Most virologists feel that the risks are justifiable. "We have set up a laboratory here that has three separate physical barriers," Fouchier insists. The core of the laboratory consists of wardrobe-sized boxes outfitted with glass windows, each containing four cages of ferrets.
Two pairs of black rubber gloves are poking into the boxes. "Before we take swabs from the animals or inject viruses into the nostrils, we put steel gloves on over the rubber gloves," says Fouchier. For security reasons, he is not even willing to provide the exact location of the laboratory.
The low pressure in the boxes provides additional protection, because it is intended to ensure that even in the event of a leak, no viruses will escape. In addition, everything that leaves the boxes is disinfected with acetic acid in a safety area.
"And if I did infect myself, we have isolation wards in the adjacent hospital," Fouchier explains. "It's practically impossible for one of my team members to accidentally take the virus along into the Rotterdam subway."
Nevertheless, not even Fouchier can deny that pathogens have escaped from highly secure laboratories. The "Russian flu" of 1977 may have been triggered by a lab virus. SARS, a respiratory disease, almost returned when laboratory workers became infected with the coronavirus during their work. A scientist in Chicago even died of SARS in 2009.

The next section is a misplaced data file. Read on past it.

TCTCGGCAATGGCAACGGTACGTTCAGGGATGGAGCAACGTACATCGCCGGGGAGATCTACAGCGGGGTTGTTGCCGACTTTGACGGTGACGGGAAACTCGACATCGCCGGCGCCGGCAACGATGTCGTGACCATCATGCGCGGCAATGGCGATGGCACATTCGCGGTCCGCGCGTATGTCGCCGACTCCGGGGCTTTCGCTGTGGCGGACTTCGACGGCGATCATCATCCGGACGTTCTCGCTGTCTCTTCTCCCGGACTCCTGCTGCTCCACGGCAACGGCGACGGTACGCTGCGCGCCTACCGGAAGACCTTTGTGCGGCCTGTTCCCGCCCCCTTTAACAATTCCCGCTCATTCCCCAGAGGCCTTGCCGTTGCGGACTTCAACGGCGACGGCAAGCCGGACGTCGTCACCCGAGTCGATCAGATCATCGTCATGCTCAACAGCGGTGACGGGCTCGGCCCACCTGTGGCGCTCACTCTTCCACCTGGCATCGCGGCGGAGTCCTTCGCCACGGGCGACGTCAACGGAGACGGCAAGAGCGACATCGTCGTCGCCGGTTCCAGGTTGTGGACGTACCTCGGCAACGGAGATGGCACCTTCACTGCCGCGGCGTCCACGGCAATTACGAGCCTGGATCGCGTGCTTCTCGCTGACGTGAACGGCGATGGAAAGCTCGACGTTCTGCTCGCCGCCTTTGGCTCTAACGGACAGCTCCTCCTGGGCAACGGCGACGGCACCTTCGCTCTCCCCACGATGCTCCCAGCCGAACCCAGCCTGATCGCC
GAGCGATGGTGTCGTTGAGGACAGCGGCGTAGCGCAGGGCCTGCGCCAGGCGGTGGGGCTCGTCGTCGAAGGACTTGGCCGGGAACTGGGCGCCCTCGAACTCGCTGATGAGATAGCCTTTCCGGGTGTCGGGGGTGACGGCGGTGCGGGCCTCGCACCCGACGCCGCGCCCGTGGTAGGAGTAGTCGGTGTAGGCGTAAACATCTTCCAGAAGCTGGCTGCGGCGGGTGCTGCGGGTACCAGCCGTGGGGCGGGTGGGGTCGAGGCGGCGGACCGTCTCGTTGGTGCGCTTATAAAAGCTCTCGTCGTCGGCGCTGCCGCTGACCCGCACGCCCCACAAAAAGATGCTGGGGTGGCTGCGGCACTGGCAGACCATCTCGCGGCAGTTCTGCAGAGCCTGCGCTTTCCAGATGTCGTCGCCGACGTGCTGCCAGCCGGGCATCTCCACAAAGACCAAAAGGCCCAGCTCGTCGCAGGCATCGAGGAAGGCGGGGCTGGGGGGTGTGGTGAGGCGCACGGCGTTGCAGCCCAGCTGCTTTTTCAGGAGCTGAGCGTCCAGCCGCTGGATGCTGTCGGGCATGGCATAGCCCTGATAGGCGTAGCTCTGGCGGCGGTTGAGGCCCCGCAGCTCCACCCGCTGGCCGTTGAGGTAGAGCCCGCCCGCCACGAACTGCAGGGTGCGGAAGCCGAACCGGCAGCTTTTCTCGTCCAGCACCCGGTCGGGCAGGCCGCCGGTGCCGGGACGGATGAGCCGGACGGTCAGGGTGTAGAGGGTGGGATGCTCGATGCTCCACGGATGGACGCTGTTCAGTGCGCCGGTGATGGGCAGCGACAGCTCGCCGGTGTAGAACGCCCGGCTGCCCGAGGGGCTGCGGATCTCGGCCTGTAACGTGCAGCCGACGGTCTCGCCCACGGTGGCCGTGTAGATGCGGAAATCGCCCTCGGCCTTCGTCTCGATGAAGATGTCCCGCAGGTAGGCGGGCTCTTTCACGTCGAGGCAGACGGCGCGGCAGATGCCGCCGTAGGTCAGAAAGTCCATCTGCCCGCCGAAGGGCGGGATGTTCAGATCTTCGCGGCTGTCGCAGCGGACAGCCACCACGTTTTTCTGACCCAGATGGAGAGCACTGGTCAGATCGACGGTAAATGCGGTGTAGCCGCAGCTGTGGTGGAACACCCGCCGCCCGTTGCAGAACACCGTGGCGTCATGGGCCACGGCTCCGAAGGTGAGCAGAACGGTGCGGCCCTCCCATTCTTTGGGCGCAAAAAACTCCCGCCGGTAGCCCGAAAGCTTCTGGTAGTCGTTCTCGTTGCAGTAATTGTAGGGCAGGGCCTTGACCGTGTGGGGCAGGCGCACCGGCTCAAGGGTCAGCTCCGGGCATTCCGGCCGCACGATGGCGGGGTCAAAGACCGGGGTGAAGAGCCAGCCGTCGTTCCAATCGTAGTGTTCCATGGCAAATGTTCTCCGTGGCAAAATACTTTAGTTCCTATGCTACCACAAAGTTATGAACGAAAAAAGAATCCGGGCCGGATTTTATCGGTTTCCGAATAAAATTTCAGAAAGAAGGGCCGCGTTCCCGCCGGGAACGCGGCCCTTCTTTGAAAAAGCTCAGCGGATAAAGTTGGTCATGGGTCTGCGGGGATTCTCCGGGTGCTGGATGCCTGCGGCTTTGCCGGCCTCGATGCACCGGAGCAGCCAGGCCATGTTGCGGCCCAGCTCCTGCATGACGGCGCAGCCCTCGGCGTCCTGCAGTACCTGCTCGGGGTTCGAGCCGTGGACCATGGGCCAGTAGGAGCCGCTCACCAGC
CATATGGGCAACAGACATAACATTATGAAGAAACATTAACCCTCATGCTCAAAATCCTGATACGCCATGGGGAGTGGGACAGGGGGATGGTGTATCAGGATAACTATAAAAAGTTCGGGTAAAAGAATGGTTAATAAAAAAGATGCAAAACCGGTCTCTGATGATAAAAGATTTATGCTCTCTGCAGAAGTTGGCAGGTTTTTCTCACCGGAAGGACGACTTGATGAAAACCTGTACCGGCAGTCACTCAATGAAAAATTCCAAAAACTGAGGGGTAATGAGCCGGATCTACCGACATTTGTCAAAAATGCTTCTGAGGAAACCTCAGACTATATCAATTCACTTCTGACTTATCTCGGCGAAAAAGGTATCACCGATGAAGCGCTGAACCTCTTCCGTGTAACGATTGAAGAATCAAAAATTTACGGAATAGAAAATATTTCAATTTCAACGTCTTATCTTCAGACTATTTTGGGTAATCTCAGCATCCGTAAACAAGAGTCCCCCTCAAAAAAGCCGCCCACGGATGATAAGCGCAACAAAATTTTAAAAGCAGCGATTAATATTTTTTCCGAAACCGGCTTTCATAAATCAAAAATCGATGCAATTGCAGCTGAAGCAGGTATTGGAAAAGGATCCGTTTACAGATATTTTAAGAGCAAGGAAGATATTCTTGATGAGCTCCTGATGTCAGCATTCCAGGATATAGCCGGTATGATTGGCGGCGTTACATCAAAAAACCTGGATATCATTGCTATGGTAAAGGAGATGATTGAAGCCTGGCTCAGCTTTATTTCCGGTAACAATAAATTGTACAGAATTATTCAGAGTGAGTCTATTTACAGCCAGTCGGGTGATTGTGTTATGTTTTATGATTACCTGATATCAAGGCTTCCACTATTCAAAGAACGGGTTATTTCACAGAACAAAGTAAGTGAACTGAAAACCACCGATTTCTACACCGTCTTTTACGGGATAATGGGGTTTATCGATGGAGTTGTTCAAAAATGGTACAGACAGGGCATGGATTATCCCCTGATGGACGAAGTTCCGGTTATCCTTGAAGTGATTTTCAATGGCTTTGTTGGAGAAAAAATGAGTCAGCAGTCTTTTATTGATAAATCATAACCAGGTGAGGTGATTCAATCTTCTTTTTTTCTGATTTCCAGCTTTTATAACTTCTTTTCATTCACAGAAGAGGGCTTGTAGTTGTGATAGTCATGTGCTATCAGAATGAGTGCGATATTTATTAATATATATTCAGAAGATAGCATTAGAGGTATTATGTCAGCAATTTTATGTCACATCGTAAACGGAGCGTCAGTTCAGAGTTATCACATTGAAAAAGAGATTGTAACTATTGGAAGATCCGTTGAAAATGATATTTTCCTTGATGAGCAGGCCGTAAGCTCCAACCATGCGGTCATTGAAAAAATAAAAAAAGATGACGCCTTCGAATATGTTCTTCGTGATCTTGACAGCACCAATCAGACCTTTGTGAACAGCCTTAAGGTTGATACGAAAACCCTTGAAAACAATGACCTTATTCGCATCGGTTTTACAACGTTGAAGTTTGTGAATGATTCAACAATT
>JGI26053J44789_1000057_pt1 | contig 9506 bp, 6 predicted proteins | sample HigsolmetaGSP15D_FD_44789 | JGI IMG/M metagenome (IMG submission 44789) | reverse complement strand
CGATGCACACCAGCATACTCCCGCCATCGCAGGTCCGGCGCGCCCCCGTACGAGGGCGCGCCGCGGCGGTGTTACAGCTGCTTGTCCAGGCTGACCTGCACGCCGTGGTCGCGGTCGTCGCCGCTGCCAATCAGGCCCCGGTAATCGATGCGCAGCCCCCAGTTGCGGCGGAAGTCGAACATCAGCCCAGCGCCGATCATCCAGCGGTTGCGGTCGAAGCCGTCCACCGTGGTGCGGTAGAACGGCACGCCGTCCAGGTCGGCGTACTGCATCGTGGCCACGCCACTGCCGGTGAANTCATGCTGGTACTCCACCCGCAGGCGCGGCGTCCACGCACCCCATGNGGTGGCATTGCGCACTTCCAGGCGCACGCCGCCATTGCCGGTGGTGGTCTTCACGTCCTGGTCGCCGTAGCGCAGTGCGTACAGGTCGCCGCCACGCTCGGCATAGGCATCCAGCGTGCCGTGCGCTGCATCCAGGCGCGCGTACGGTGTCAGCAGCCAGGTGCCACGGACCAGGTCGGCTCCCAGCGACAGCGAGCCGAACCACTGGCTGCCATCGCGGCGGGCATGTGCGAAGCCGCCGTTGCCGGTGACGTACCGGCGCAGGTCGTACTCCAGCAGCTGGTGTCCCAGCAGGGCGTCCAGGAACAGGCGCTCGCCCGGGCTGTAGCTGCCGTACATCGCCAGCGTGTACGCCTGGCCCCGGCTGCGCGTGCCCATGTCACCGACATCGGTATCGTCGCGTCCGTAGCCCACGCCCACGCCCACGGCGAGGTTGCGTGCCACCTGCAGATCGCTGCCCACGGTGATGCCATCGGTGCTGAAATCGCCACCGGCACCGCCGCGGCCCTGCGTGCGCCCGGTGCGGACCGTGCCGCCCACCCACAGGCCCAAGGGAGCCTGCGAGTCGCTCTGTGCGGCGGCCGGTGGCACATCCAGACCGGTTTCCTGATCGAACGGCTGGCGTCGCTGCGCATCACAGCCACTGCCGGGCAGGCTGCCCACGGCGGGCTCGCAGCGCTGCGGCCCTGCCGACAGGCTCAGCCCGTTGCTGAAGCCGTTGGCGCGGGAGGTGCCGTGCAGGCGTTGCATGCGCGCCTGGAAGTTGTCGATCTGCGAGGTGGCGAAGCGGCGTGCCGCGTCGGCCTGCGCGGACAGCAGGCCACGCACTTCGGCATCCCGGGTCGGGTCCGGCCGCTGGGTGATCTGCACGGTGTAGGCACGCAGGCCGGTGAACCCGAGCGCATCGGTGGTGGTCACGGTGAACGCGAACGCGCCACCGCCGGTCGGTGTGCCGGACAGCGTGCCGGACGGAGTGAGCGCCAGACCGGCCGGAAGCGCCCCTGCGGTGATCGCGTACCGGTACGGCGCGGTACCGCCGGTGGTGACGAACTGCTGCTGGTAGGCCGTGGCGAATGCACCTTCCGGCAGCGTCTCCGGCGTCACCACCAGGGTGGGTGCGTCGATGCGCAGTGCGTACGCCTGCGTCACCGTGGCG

Hundreds of new virus laboratories have been established worldwide in recent years, and highly dangerous pathogens are used in a large share of these laboratories. "The risk of a virus being released accidentally is considerable," says critic Ebright.
That, says Ebright, is why future research involving bird flu viruses should only be done in laboratories with highest so-called biosafety level, BSL-4. Currently only the second-highest level, BSL-3, is required. During their experiments, Fouchier and Kawaoka only wore lab coats and breathing masks, not the "spacesuits" that virologists wear when they are working with pathogens like the Ebola virus.
'An Early Warning System'
Fouchier would prefer to take things a step further and send his pathogen to other labs around the world. "We are at the very beginning, and we need as many scientists and their ideas as possible, so that we can understand why this new virus is so contagious," he says.
In the end, whether the experiments with Fouchier's super-flu virus will continue or possibly be stopped altogether will probably not be determined by issues of safety, but by their potential benefits.
The situation is clear to Fouchier. Using his killer virus, he wants to find out which mutations in the genome are responsible for the extreme infection rates. "We'll know where to look in the future," says the virologist, who hopes that his research will allow him to develop an "early warning system for pandemics."
But this is precisely what others see as an illusion, noting that the monitoring of poultry and especially pigs, in which new viruses develop with particular frequency, is still far too incomplete. A colleague who knows Fouchier's work very well says that the experiments are "nothing more than a piece of the puzzle."